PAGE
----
THE LIBERTARIAN ENTERPRISE
Number 261, February 29, 2004

Leaping Lizards!

Why Johnny Can't Get A Job
by William Stone, III
wrs@0ap.org

Exclusive to TLE

I'm a smart guy. I know it, and I'm not ashamed of it. Being smart doesn't make me better than someone who isn't and it doesn't mean I don't occasionally do stupid things. I'm not the smartest guy in the world by any means — I used to be a member of a Linux users' group that included people that held multiple doctorates in nuclear physics and split atoms for a living. I can't hold a candle to people like that, but the simple fact of the matter is that I am more intelligent than something like 90% of the people in the world.

If this notion bothers you, I invite you to consider that Michael Jordan is naturally more adept at basketball than 99.99% of the people in the world, and that Bill Gates is a better natural businessman than 99.99% of the people in the world. That doesn't make them better people than those 99.99%, it just makes them better at that one thing.

I don't ordinarily discuss what is apparently a genetic aptitude because it tends to bother people. Admitting that you're smarter than most people — and you know it — is usually interpreted as a sign of hubris, and I have no desire to alienate people in that regard. I bring it up now because it's important to consider.

My grandfather (William Stone, Senior) is an 80-year-old, former South Dakota cattle rancher. For sixty years, he made his living on the South Dakota prairie breeding and raising cattle to be sold to feed lots, which are then slaughtered and made into the beef you find in your local supermarket.

My grandfather is also a rugged individualist in the truest sense of the word — you can't survive as a South Dakota cattle rancher without being one. He is one generation removed from true pioneers of the American West, and in many ways, the rural areas of South Dakota that I love so much have not changed since pioneer times. Certainly technology and ranching methods have advanced, but in the end, a modern South Dakota cattle rancher is still totally reliant on himself and the resources immediately around him for his survival.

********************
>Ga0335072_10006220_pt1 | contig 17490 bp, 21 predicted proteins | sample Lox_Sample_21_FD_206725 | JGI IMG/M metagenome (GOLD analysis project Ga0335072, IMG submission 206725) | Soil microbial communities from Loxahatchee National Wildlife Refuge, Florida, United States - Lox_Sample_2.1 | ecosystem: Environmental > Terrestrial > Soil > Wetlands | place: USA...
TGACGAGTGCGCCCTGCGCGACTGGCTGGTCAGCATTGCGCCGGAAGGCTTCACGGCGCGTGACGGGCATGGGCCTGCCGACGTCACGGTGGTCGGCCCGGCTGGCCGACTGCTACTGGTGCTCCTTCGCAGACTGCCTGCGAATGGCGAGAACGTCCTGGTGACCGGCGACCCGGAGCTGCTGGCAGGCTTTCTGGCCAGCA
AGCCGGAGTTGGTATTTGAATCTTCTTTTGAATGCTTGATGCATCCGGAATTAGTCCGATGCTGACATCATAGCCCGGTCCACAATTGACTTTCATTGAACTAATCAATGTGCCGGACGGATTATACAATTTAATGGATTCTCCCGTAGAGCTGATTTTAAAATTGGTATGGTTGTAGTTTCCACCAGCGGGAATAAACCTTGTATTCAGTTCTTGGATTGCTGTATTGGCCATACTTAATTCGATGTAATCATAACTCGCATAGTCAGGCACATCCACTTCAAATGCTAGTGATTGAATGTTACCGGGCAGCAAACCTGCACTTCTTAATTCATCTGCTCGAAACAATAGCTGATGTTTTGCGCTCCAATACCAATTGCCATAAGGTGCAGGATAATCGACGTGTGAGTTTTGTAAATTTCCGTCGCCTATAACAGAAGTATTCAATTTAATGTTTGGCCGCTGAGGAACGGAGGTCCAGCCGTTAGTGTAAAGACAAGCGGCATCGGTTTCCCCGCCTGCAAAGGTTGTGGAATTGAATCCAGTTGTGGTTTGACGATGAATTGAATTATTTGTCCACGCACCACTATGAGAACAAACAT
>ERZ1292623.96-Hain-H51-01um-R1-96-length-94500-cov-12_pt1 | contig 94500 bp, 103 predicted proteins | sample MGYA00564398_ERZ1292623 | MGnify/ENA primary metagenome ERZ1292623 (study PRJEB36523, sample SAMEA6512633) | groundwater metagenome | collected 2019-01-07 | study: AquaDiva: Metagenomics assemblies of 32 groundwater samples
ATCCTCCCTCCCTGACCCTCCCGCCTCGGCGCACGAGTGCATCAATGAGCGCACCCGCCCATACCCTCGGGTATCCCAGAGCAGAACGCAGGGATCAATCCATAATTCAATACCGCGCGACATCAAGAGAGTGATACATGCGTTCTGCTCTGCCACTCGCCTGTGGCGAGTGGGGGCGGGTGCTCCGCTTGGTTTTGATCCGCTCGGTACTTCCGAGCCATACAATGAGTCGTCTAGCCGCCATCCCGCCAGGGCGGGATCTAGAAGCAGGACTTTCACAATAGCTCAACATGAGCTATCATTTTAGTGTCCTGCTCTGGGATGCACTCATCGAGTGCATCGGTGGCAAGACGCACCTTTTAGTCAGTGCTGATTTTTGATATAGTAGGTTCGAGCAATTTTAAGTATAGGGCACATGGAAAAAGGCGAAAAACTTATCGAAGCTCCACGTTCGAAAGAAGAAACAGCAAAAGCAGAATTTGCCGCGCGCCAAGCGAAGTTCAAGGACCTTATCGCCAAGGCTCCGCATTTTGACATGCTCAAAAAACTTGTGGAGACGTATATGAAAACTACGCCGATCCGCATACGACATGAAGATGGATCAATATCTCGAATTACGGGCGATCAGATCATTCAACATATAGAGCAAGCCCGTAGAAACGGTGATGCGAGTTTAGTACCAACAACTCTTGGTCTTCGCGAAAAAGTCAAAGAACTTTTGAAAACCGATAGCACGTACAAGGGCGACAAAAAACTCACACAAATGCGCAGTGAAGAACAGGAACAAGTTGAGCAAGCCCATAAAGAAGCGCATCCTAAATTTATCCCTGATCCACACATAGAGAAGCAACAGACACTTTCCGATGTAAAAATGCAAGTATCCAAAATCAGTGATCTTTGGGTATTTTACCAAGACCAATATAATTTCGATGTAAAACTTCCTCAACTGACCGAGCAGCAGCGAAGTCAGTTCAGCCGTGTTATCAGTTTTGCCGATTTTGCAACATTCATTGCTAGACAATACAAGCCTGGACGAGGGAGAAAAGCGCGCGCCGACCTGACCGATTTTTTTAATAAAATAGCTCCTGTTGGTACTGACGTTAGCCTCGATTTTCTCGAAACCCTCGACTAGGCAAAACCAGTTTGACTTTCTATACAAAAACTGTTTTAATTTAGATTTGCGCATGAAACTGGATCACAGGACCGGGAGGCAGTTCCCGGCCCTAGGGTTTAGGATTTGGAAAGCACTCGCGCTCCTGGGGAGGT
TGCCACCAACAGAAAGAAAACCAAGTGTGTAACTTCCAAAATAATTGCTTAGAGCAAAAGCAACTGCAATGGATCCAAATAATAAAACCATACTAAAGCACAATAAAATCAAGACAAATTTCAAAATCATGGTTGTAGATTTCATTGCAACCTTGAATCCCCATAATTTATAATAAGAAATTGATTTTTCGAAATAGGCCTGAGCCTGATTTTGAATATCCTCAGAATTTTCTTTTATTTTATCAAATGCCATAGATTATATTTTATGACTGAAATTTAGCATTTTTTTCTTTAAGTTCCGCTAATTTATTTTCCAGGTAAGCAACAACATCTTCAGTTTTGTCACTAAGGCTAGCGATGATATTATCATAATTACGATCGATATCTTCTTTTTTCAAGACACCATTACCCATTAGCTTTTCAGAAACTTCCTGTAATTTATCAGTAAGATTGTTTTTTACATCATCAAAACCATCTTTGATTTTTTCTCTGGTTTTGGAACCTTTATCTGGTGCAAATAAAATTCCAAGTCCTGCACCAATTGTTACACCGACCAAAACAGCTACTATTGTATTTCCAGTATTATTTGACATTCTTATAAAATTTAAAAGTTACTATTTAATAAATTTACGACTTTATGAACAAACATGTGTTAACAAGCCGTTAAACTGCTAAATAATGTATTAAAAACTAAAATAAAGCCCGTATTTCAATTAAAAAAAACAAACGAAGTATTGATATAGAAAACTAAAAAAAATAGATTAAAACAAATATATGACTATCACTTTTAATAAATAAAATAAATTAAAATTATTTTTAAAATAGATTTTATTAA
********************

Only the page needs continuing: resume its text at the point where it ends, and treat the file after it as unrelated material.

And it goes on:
My grandfather is also a very intelligent individual. He and my grandmother don't consider themselves such, but when I point out to them that most people aren't capable of holding the kind of conversations that we typically do, they usually admit that I have a point.

I consider both my grandparents to be extraordinary individuals. They have lived through times and seen more dramatic changes in their lives than I've likely to. When they were born, the standard mode of transportation in rural South Dakota was still the horse. Cars — while not uncommon — were reserved for long-distance trips. Most homes did not have telephones. There was no television, and even radio was fairly new to the marketplace — not that it mattered, because they lived so far from town that it was difficult to receive a signal.

I spend a lot of time listening to my grandparents, because I consider that at their age, having seen and done the things that they have, they have a perspective on events and issues that I will never achieve.

For years, as the American manufacturing industries have essentially migrated overseas, my grandfather and I have held spirited discussions about the state of affairs. One of the things he's careful to remind me is that as an intelligent individual, I'm rather lucky: I have the luxury of having many career choices open to me. I can basically do whatever I want to do, and be assured that as long as I apply myself, I'll be reasonably successful. The other 90% of people, he points out, don't have that luxury. They simply aren't capable of performing the kind of "brain sweat" I am, and so their options are limited.